SHELL TANKER DRIVERS OUT – from 6am Friday June 13th


SIX HUNDRED Shell tanker drivers are to take four-day strike action from 6am on Friday, fighting for a £2,000 pay rise and a minimum wage of £36,000.

The drivers work for two transport firms – Hoyer UK and Suckling Transport – sub-contractors for Shell which, according to the Brown government, runs one-in-ten petrol stations.

Len McCluskey, Unite Assistant General Secretary, said yesterday: ‘Only Shell sets the terms of this contract and only it can solve this dispute.

‘This is one of the most profitable companies on earth and it now needs to provide the financial flexibility to avert this dispute.

‘It is no use Shell bosses, who have themselves enjoyed 15 per cent plus pay increases in the last year, sitting on their hands.

‘They have 72 hours to start focusing on avoiding the disruption this will cause to the general public who are already mindful of the staggering profits Shell rakes in.

‘Shell tanker drivers are earning exactly the same today as they were fifteen years ago while working for a company that makes £1.3 billion every month, profits our members’ hard work helps deliver.

‘So Unite is saying to Shell bosses, stop hiding behind your sub-contractor and help us sort out a solution.

‘This dispute could be settled for less than £1 million, an amount that would not put even the slightest dent in Shell profits.’

Haulier protesters told News Line why they support the truck drivers.

Derek Millington, a road haulier from Shrewsbury, said: ‘I would absolutely support the Shell tanker drivers.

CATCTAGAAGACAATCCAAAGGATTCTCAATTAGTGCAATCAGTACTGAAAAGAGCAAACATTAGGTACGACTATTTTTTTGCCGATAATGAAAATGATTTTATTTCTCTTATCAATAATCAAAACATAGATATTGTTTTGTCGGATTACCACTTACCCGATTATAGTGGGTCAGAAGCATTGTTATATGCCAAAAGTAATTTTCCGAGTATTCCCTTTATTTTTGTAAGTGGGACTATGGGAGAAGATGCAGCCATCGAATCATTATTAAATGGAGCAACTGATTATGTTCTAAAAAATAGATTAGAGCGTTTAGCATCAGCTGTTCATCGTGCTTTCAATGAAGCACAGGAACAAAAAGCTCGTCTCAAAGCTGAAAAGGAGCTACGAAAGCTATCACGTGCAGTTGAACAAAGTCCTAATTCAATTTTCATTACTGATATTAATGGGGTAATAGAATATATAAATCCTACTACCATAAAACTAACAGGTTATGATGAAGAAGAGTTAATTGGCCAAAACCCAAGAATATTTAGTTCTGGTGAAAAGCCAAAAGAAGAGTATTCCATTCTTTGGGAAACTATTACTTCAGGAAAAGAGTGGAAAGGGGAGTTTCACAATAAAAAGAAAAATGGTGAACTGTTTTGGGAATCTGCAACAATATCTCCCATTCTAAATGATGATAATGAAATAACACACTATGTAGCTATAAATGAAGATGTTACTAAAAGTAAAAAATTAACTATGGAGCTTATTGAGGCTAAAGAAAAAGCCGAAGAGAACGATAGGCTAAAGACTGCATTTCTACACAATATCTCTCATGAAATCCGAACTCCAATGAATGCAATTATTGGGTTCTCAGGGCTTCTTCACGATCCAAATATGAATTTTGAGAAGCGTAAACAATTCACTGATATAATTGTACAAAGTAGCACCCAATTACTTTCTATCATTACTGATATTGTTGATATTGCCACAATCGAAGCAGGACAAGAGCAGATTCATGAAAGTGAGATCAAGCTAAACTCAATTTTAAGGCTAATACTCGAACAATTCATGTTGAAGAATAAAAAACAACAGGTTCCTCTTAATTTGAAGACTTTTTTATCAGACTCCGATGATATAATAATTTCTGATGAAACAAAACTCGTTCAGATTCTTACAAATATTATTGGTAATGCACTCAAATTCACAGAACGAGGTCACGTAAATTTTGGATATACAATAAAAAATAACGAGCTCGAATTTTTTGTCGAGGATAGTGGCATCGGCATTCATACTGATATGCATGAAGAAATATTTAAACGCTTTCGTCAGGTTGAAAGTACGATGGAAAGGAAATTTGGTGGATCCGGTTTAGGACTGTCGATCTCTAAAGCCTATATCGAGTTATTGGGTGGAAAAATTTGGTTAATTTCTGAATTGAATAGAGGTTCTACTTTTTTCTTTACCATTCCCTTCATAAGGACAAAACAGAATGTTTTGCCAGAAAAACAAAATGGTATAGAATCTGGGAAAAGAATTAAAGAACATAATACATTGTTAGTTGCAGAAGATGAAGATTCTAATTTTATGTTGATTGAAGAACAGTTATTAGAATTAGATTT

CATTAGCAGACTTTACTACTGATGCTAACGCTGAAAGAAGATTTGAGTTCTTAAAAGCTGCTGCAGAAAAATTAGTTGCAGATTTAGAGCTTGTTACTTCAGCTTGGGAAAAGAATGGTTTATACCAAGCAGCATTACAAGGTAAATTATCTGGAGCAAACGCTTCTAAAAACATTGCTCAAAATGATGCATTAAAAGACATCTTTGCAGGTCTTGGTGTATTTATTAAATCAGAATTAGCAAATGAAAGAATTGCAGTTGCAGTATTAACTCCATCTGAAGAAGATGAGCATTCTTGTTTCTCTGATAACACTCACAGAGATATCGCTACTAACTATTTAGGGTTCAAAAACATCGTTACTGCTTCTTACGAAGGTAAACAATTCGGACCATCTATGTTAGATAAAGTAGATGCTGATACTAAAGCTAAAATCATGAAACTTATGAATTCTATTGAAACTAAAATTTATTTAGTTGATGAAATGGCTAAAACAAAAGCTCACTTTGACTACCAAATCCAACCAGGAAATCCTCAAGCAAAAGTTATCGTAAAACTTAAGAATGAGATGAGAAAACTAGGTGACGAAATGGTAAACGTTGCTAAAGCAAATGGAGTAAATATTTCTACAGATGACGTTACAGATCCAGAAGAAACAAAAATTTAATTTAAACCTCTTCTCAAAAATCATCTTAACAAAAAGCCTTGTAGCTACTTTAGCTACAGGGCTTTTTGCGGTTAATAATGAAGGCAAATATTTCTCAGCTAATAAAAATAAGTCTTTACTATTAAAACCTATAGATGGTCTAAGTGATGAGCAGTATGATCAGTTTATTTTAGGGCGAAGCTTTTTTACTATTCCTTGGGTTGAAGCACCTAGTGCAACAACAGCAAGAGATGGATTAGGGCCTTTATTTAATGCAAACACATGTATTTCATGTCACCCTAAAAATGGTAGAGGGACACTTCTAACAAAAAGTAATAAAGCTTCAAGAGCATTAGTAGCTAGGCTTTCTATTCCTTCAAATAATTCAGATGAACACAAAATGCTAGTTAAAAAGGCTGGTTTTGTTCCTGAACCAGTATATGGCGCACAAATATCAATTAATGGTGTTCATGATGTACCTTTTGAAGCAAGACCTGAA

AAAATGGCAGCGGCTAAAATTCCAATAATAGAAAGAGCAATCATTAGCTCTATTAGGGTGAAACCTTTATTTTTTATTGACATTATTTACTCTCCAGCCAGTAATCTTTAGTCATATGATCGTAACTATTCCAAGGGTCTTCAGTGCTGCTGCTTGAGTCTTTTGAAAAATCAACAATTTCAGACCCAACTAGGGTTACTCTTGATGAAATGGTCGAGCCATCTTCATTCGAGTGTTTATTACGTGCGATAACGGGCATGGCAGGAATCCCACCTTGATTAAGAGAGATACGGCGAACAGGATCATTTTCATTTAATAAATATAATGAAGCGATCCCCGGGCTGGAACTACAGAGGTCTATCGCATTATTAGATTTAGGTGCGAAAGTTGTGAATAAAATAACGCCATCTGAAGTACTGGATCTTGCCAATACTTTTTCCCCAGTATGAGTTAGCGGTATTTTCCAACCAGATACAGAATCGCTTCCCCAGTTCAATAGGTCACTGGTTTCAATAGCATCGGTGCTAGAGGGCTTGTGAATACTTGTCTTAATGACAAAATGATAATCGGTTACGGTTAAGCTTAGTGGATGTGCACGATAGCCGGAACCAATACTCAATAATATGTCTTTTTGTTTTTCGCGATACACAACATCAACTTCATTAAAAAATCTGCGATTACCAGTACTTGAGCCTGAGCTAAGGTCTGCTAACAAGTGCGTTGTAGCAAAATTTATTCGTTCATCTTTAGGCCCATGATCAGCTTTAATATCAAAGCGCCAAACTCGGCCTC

‘This movement against high fuel prices is spreading, across the continent, across countries and across industries.

‘They are actually doing it in Europe as well – the hauliers and the fishermen.

‘I work for a quarry with my lorry. We’ve had a 6.4 per cent rise now, but it’s not enough, it doesn’t even cover the diesel.

‘I think nothing is going to happen until we bring London to a standstill.

‘Last Friday night a group went up to Stanlow oil refinery in Ellesmere Port. It wasn’t a blockade as such, but it was a presence.’

Derek added: ‘They’ve got the army with ADR licenses now, in preparation for trying to break our protest actions.’

Mick Clifton, a haulier from Lincolnshire, said: ‘Good luck to the Shell drivers is all I can say.

‘I’ve just come back from Belgium and when they go on strike there, or in France, they do a proper job of it. That’s what we need here.’

Unite is holding talks with the contractors at ACAS today.

A Downing Street spokesman said yesterday: ‘The prime minister has said he doesn’t think the strike is justified, since it would disproportionately impact on the lives of ordinary people not involved in the dispute.

‘The government is working with the wider fuel industry to minimise the disruption. We’ve put into place an agreement with the fuel industry.’

A spokesman for the Department of Business, Enterprise and Regulatory Reforms (BERR) said: ‘The government is working with the wider fuel industry on what could be done to reduce any disruption to the public and business.

‘We have already sanctioned the fuel industry to prepare for a jointly managed approach to resolving distribution and logistical challenges.

‘An established Memorandum of Understanding with the fuel industry has been in force since last Friday, June 6th.

‘This allows the industry to work more closely with the Department for Business while remaining within the scope of competition law under conditions previously agreed with the Office of Fair Trading.

‘This was recently used to good effect in Scotland during the Grangemouth dispute.’

BERR said Shell runs one-in-ten petrol stations in Britain and that it is ‘inevitable’ that in the event of a strike some would run out of fuel.